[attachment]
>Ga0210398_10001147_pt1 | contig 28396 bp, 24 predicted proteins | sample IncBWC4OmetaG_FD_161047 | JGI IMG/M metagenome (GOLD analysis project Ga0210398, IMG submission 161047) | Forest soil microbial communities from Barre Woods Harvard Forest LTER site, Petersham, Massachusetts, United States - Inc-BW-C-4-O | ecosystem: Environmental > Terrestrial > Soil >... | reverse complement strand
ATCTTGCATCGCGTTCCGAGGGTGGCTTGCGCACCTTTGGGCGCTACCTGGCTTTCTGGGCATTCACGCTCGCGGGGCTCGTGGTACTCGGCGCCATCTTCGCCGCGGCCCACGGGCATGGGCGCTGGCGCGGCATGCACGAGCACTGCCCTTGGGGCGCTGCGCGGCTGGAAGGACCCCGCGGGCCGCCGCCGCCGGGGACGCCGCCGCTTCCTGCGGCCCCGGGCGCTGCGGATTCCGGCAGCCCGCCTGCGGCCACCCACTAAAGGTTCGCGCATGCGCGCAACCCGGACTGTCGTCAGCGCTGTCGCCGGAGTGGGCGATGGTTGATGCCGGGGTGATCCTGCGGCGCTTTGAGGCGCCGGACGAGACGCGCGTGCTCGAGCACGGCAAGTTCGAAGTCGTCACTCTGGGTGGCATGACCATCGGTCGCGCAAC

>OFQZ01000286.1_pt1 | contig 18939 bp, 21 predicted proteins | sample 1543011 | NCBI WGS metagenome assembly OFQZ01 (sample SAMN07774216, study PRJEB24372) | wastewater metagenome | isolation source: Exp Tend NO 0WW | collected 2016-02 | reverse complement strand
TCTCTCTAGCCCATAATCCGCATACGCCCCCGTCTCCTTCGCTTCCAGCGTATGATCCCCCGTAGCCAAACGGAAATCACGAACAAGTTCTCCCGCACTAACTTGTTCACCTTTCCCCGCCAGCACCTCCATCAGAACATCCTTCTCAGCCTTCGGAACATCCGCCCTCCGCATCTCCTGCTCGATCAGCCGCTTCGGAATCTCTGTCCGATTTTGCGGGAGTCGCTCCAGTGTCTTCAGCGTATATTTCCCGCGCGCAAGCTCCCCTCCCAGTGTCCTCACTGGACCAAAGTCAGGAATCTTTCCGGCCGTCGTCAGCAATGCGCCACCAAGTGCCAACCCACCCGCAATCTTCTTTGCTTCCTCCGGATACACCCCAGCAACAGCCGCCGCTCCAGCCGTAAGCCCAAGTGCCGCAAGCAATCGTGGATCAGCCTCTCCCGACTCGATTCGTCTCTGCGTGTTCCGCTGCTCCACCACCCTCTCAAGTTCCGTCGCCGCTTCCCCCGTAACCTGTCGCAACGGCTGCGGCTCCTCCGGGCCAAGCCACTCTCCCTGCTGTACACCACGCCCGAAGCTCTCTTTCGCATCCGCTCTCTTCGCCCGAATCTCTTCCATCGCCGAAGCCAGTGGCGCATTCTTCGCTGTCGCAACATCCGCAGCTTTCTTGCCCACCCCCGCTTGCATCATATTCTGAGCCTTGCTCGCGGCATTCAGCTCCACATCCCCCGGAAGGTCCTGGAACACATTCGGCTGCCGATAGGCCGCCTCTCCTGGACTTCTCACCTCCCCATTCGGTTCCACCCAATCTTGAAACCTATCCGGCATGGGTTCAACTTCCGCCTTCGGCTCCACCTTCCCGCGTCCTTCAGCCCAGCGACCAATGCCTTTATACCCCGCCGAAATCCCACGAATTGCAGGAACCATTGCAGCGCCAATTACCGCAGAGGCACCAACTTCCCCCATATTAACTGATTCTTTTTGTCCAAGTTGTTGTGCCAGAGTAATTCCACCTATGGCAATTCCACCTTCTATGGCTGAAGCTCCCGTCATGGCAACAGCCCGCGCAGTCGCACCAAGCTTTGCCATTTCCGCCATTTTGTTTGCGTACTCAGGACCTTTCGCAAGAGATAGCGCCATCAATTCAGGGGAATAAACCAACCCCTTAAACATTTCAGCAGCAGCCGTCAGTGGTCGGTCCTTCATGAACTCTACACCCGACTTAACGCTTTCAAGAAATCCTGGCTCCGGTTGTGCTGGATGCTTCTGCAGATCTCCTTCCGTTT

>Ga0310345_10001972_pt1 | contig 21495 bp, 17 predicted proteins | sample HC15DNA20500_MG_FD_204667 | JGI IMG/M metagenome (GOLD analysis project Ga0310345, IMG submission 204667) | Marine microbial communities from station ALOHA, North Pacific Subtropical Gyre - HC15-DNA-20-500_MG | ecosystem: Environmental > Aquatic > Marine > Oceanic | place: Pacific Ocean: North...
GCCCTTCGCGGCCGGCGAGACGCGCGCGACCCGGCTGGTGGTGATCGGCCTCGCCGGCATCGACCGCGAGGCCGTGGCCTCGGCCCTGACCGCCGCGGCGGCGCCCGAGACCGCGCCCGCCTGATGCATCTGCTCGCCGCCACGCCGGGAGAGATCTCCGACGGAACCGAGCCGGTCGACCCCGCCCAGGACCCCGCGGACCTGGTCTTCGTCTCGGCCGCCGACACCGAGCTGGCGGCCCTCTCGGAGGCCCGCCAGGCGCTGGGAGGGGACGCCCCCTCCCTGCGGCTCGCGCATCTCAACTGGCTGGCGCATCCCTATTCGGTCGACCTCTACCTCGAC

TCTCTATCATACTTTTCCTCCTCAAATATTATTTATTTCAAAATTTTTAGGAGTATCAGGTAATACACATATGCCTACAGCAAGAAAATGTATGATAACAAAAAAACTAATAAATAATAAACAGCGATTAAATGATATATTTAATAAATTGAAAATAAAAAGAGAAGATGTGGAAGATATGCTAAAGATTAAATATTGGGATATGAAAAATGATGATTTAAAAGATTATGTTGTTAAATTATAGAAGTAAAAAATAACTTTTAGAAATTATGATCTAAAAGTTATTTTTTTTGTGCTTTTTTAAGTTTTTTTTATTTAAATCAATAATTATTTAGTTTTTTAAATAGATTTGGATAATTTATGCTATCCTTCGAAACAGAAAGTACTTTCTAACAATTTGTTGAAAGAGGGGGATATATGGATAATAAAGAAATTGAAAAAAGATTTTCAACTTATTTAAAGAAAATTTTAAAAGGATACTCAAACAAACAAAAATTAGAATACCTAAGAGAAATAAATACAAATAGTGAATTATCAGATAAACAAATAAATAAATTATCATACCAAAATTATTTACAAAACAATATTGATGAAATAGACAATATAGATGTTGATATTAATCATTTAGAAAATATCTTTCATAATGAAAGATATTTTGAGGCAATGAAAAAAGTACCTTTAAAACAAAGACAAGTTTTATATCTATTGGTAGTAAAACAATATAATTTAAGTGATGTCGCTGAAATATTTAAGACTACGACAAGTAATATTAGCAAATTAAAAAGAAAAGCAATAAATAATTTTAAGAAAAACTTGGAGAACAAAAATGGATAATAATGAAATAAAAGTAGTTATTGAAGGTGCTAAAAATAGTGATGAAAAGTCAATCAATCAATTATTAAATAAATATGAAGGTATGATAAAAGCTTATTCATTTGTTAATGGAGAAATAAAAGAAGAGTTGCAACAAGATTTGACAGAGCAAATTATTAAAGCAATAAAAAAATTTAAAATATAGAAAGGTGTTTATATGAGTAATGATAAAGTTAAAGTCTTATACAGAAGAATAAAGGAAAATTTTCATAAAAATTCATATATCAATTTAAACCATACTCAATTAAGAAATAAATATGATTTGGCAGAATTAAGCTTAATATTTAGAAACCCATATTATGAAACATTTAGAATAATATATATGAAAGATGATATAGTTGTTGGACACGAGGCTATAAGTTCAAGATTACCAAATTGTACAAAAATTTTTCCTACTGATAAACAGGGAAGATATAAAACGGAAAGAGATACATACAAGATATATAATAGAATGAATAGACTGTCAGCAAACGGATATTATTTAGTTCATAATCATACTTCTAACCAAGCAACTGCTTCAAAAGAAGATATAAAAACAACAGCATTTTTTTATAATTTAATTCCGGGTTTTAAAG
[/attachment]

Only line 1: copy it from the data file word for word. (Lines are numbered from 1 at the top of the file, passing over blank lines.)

>Ga0210398_10001147_pt1 | contig 28396 bp, 24 predicted proteins | sample IncBWC4OmetaG_FD_161047 | JGI IMG/M metagenome (GOLD analysis project Ga0210398, IMG submission 161047) | Forest soil microbial communities from Barre Woods Harvard Forest LTER site, Petersham, Massachusetts, United States - Inc-BW-C-4-O | ecosystem: Environmental > Terrestrial > Soil >... | reverse complement strand